February 25, 2006

GPS, GPS, GPS

Lojack, Sirf, Garmin, Trimble. These are four plays on the growth of GPS and as an extension, asset protection. I like both and although no leader in these combined industries has emerged, if you want to participate in the growth of GPS, you should consider these.

I have written about all four in the past so will spare the review, but Barron's had a nice piece on the proliferation and "tipping point" in GPS and I though it was worth enclosing:


Monday, February 27, 2006
Finding True North
By JAY PALMER
THINK BACK TO WHEN CELLPHONES, DVD players and big-screen plasma TVs became popular. In each case, when prices fell just far enough, the products moved from being the play things of wealthy early-adopters to hot-selling mass-market items. This year, there's a very good chance it will be the turn of portable satellite-based navigation devices for cars, boats and hiking trails.

These gizmos, which can be held in the hand or mounted on dashboards, have been plunging in price. Many models are priced not far above $500, down from well over $1,000 a few years ago, setting the stage for a surge in demand. Industry analysts and executives figure that total sales could double this year, from more than $2 billion worldwide in 2005.

That's good news for Kansas-based Garmin International (ticker: GRMN) and its two European rivals -- Tom-Tom, based in Amsterdam, and Magellan, a unit of French defense contractor Thales (THLEF). Increased sales volume for the firms should offset the effect of lower prices on profitability, at least for now. In fact, Garmin last week reported an 82% jump in fourth-quarter profits, to $87.1 million, or 80 cents a share -- far ahead of analysts' expectations. Earlier, TomTom reported a threefold increase in fourth-quarter net.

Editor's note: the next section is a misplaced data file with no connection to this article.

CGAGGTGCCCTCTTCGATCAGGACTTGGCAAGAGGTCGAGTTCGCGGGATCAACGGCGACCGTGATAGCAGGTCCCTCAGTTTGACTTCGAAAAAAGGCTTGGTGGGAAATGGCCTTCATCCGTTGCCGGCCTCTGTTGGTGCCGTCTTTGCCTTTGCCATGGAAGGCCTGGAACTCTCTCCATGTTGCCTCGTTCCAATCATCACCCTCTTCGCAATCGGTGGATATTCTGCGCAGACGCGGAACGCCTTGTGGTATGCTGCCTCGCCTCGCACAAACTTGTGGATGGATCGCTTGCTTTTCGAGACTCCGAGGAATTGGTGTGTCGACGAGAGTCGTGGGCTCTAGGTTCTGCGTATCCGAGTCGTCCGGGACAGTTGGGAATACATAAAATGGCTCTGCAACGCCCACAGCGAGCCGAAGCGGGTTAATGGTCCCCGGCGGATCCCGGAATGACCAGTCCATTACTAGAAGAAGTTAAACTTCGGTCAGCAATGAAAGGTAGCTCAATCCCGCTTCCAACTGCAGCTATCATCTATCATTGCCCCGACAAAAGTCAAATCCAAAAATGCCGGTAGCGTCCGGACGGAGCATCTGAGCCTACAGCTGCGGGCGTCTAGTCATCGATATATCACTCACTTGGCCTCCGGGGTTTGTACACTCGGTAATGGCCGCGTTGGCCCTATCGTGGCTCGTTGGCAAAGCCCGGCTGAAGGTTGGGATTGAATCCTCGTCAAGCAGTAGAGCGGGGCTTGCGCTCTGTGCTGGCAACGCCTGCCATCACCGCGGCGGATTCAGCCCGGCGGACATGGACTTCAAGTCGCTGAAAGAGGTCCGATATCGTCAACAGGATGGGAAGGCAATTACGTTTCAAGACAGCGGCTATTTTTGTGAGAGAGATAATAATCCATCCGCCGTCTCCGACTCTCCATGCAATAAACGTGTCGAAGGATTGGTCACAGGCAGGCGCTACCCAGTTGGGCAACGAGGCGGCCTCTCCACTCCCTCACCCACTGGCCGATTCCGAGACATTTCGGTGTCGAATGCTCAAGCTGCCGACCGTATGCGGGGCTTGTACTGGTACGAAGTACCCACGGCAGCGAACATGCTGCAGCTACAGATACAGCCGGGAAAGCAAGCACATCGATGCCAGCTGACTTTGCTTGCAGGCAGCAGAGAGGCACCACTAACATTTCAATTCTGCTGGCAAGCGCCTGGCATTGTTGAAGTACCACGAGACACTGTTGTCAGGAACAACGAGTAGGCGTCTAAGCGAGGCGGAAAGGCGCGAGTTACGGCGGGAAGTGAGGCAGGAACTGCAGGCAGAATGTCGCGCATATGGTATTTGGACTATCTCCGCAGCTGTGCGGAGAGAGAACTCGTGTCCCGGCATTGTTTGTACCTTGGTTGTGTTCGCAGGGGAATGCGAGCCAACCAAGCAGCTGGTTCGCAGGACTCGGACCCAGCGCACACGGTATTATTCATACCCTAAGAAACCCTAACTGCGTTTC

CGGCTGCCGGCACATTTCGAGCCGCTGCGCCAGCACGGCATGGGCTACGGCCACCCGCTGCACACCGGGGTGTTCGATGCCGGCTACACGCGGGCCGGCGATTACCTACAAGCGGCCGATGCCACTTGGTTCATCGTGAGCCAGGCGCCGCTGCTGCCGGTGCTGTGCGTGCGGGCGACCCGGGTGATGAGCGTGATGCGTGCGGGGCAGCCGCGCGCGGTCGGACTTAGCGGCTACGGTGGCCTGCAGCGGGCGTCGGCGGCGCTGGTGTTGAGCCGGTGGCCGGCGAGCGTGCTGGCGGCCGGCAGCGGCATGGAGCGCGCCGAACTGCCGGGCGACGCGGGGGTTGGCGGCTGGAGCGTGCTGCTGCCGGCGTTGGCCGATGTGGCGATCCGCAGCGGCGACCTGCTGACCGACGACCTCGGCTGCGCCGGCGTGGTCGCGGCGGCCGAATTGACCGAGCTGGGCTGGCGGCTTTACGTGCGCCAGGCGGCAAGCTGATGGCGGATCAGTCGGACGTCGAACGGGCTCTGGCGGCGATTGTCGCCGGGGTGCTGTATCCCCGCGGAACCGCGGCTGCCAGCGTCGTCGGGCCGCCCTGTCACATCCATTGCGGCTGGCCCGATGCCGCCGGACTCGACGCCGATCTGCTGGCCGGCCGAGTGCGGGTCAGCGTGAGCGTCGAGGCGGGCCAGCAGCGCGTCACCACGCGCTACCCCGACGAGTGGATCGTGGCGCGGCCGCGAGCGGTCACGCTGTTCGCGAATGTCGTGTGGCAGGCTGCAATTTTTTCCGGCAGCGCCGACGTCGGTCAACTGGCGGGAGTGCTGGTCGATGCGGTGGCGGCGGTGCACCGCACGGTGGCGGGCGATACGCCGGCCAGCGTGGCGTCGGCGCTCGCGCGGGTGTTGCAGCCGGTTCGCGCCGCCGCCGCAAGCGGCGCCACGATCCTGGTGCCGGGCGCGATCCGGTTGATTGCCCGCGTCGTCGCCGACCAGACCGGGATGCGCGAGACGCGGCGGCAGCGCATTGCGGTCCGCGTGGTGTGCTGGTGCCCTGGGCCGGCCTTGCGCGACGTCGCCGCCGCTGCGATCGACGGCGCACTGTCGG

It's sometimes said that real men don't have to ask for directions. Now, no one has to. Finding your way on the road, in the woods or along a hiking trail is easy with model like these from TomTom (top left), Garmin (top right) and Magellan.

Garmin, with a market value of $7.1 billion, is probably the best bet for U.S. investors. The company commands more than half of the U.S. market, which is growing faster than the larger, more mature European market. And the stock is easier to trade, since TomTom shares are listed only on European bourses. Thales, meanwhile, is far less than a pure play, and its Magellan unit has been losing market share.

Although the consensus among analysts has been that Garmin will earn $2.86 a share this year, up 4.4% from 2005, that may underestimate the surging demand for navigation devices. John Bucher, an analyst at investment firm Harris Nesbitt, figures that earnings will more likely be $3.11, up 14% from 2005. He sees the stock heading to nearly 80, from 65 now.

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"We think this will be a year of the mass market," adds Kevin Rauckman, Garmin's chief financial officer "There are tremendous opportunities for growth."

Indeed, fewer than 5% of all relatively new, actively driven cars in the U.S. have any kind of satellite-navigation device, Bucher says. Even in Germany, the European country with the highest penetration, the figure is only 15%.